This will be a great chance for everyone to connect with the visitors of the Center, learn about their work and foster emerging collaborations! Interested in visiting Science & Justice? Visit our website for more information on the SJRC Visiting Scholar Program.

C’elegans: a Sculpted Reflection on Abstraction and the Notion of Progress in Science

In Winter 2018, Science & Justice Visiting Scholar Kim Hendrickx convened a meeting in the lab of Distinguished Professor of MCD Biology Susan Strome to discuss C. elegans, the elegant see-through worm that has long served as a model in developmental biology research.

Strome and lab members welcomed Hendrickx, Distinguished Professor Emerita Donna Haraway and Science & Justice Director Jenny Reardon along with the S&J community.

Invited art student, D (aka Daniel Lynch) created a physical response to the ‘Addressing Biology’ discussion in the form of a sculpture made from discarded laboratory rods, hardware and band saw blades. In their written statement, the student explained: “The UNC blade both suspends and is contained by the construction much like the way scientific dialogue can become bound by the knowledge it has already produced.” Hendrickx responded: “It is strange and exciting to see something very familiar in a new form.” The student, overseen by Dee Hibbert-Jones in the Art Department, was allowed to use this response piece as their final class project. All involved felt the excitement of such creative and engaged interactions between the arts, sciences, social sciences and humanities.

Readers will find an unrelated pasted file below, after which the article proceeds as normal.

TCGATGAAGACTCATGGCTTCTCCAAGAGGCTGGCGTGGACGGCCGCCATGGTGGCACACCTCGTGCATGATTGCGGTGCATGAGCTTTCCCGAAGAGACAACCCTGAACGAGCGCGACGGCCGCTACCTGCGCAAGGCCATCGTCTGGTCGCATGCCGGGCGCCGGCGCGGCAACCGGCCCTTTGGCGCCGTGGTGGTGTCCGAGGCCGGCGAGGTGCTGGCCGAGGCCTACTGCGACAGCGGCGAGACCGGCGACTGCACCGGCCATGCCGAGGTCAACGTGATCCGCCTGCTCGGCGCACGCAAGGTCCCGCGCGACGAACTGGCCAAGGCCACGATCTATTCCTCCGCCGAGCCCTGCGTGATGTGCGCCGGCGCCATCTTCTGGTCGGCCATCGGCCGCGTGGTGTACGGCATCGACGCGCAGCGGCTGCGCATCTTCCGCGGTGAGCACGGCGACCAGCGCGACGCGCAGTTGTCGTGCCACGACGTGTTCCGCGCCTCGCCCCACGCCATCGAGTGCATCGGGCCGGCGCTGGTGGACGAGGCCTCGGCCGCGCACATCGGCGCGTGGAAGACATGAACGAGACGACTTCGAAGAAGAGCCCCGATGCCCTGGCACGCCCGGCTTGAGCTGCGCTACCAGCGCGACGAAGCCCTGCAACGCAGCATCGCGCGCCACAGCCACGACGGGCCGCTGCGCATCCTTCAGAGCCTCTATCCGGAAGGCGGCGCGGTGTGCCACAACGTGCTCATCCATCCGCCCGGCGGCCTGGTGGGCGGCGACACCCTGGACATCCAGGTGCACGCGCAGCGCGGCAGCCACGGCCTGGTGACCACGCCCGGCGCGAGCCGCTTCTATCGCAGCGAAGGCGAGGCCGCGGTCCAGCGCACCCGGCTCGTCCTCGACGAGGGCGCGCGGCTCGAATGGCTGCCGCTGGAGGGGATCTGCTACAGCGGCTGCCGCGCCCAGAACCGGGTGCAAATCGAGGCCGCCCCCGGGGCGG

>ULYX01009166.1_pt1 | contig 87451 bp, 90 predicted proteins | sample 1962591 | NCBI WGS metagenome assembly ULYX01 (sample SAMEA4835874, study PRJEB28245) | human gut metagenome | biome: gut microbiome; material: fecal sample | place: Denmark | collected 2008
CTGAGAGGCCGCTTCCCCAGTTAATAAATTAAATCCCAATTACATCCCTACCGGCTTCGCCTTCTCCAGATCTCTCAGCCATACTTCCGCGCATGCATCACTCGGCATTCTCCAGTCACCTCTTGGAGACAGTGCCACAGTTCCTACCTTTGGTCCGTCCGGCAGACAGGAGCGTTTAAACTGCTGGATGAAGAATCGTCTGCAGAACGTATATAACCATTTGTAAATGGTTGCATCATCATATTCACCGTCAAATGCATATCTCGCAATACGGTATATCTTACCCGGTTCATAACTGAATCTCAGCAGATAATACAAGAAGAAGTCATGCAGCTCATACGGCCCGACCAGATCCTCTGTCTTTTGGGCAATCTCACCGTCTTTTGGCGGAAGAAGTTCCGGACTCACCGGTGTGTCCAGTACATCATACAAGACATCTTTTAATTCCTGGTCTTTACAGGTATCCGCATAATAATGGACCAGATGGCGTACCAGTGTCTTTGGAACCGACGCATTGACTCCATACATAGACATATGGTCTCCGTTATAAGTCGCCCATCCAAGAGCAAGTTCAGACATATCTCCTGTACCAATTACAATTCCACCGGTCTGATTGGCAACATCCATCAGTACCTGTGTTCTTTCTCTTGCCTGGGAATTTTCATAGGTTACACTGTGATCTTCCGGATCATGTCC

j-UNC by D (aka Daniel Lynch)

Discarded Laboratory Rod & Hardware, Discarded Band-Saw Blades 

C’elegans is a nematode characterized by its S-shaped movement, and is studied as a model organism. Experimentation has caused a variety of mutations in individual worms. Remarkably some have developed neurons instead of reproductive germs. Others lose their characteristic movement, becoming uncoordinated. These are named “UNC” by researchers.